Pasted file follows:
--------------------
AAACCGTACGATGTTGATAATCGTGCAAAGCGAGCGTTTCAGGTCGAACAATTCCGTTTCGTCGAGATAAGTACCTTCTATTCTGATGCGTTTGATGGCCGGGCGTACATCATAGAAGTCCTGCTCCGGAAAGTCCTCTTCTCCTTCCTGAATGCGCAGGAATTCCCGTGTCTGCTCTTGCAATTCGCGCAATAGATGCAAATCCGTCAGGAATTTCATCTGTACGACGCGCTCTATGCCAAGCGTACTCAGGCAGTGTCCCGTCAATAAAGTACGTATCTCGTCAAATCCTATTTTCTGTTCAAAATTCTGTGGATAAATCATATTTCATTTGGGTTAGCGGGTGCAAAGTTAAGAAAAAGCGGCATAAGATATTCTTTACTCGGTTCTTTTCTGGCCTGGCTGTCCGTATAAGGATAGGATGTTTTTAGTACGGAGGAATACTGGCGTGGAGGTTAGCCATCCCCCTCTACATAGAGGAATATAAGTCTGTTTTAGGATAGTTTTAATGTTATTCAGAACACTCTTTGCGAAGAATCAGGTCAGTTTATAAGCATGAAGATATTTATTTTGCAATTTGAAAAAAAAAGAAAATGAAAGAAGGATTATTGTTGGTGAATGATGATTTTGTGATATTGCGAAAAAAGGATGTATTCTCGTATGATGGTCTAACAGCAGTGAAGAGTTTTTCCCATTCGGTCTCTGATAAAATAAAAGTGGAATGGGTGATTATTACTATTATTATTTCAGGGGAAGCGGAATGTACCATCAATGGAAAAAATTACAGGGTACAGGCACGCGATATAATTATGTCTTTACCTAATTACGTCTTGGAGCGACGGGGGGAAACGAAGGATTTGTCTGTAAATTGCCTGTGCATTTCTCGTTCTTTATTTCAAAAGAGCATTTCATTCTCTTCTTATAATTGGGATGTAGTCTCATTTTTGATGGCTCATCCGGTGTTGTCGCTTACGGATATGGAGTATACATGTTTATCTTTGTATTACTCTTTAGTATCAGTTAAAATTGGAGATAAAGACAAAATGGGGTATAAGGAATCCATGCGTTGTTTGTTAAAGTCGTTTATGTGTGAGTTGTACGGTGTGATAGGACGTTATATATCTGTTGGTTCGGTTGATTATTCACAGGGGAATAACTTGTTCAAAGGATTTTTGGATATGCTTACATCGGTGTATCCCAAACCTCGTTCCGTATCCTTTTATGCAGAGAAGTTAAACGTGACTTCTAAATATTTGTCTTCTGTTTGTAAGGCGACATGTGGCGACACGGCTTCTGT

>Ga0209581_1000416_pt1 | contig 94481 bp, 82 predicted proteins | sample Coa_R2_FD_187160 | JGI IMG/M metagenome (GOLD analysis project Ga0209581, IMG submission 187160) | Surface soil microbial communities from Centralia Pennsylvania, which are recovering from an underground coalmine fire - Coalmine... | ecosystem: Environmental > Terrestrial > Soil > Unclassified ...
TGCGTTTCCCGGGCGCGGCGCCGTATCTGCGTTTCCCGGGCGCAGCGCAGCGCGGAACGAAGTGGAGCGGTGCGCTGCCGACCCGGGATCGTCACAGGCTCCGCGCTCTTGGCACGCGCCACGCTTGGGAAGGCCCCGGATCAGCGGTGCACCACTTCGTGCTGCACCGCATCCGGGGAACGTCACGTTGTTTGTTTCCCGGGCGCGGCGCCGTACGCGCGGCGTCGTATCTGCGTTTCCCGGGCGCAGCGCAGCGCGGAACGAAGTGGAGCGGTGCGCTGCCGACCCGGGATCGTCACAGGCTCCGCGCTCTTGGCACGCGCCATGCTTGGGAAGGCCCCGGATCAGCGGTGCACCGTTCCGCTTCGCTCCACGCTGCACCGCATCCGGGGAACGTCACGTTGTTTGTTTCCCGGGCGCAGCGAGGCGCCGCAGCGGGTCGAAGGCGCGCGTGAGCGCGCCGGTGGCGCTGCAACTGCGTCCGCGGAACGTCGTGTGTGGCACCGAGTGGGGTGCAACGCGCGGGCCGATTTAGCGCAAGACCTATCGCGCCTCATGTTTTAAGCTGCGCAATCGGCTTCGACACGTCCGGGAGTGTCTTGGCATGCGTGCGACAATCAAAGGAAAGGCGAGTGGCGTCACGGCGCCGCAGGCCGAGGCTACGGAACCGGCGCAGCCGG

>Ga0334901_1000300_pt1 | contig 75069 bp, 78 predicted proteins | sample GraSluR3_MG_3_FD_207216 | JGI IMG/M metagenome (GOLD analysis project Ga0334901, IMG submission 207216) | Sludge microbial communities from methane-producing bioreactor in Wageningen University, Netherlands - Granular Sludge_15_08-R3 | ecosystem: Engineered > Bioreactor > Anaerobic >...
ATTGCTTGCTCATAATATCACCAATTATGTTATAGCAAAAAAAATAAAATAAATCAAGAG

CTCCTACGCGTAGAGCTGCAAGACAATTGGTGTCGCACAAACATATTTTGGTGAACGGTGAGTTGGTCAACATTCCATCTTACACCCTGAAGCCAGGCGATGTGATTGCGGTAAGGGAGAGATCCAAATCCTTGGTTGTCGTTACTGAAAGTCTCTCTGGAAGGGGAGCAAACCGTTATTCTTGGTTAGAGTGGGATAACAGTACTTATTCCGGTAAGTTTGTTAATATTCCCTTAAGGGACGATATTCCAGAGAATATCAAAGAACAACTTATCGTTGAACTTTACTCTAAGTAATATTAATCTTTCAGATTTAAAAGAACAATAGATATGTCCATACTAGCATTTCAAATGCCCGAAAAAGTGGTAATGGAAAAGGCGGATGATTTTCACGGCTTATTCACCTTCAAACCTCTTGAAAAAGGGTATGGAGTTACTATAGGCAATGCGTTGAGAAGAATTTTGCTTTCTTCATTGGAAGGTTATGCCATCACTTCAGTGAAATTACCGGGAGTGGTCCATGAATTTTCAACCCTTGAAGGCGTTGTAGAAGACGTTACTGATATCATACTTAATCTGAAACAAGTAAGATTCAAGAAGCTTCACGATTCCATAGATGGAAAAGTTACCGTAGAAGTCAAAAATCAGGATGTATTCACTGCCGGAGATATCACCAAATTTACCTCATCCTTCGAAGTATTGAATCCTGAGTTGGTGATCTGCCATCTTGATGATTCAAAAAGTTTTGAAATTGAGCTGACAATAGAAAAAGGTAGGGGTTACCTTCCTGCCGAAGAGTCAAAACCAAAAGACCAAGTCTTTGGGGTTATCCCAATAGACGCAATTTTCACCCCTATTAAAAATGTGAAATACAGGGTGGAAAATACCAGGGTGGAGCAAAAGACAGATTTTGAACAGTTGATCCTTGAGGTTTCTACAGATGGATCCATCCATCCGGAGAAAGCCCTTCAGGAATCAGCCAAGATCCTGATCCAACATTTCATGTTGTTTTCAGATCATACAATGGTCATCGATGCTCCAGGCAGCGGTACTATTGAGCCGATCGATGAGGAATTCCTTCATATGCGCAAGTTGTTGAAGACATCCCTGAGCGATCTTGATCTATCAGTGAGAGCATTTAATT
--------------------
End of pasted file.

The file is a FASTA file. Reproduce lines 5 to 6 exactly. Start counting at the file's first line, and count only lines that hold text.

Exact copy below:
ATTGCTTGCTCATAATATCACCAATTATGTTATAGCAAAAAAAATAAAATAAATCAAGAG

CTCCTACGCGTAGAGCTGCAAGACAATTGGTGTCGCACAAACATATTTTGGTGAACGGTGAGTTGGTCAACATTCCATCTTACACCCTGAAGCCAGGCGATGTGATTGCGGTAAGGGAGAGATCCAAATCCTTGGTTGTCGTTACTGAAAGTCTCTCTGGAAGGGGAGCAAACCGTTATTCTTGGTTAGAGTGGGATAACAGTACTTATTCCGGTAAGTTTGTTAATATTCCCTTAAGGGACGATATTCCAGAGAATATCAAAGAACAACTTATCGTTGAACTTTACTCTAAGTAATATTAATCTTTCAGATTTAAAAGAACAATAGATATGTCCATACTAGCATTTCAAATGCCCGAAAAAGTGGTAATGGAAAAGGCGGATGATTTTCACGGCTTATTCACCTTCAAACCTCTTGAAAAAGGGTATGGAGTTACTATAGGCAATGCGTTGAGAAGAATTTTGCTTTCTTCATTGGAAGGTTATGCCATCACTTCAGTGAAATTACCGGGAGTGGTCCATGAATTTTCAACCCTTGAAGGCGTTGTAGAAGACGTTACTGATATCATACTTAATCTGAAACAAGTAAGATTCAAGAAGCTTCACGATTCCATAGATGGAAAAGTTACCGTAGAAGTCAAAAATCAGGATGTATTCACTGCCGGAGATATCACCAAATTTACCTCATCCTTCGAAGTATTGAATCCTGAGTTGGTGATCTGCCATCTTGATGATTCAAAAAGTTTTGAAATTGAGCTGACAATAGAAAAAGGTAGGGGTTACCTTCCTGCCGAAGAGTCAAAACCAAAAGACCAAGTCTTTGGGGTTATCCCAATAGACGCAATTTTCACCCCTATTAAAAATGTGAAATACAGGGTGGAAAATACCAGGGTGGAGCAAAAGACAGATTTTGAACAGTTGATCCTTGAGGTTTCTACAGATGGATCCATCCATCCGGAGAAAGCCCTTCAGGAATCAGCCAAGATCCTGATCCAACATTTCATGTTGTTTTCAGATCATACAATGGTCATCGATGCTCCAGGCAGCGGTACTATTGAGCCGATCGATGAGGAATTCCTTCATATGCGCAAGTTGTTGAAGACATCCCTGAGCGATCTTGATCTATCAGTGAGAGCATTTAATT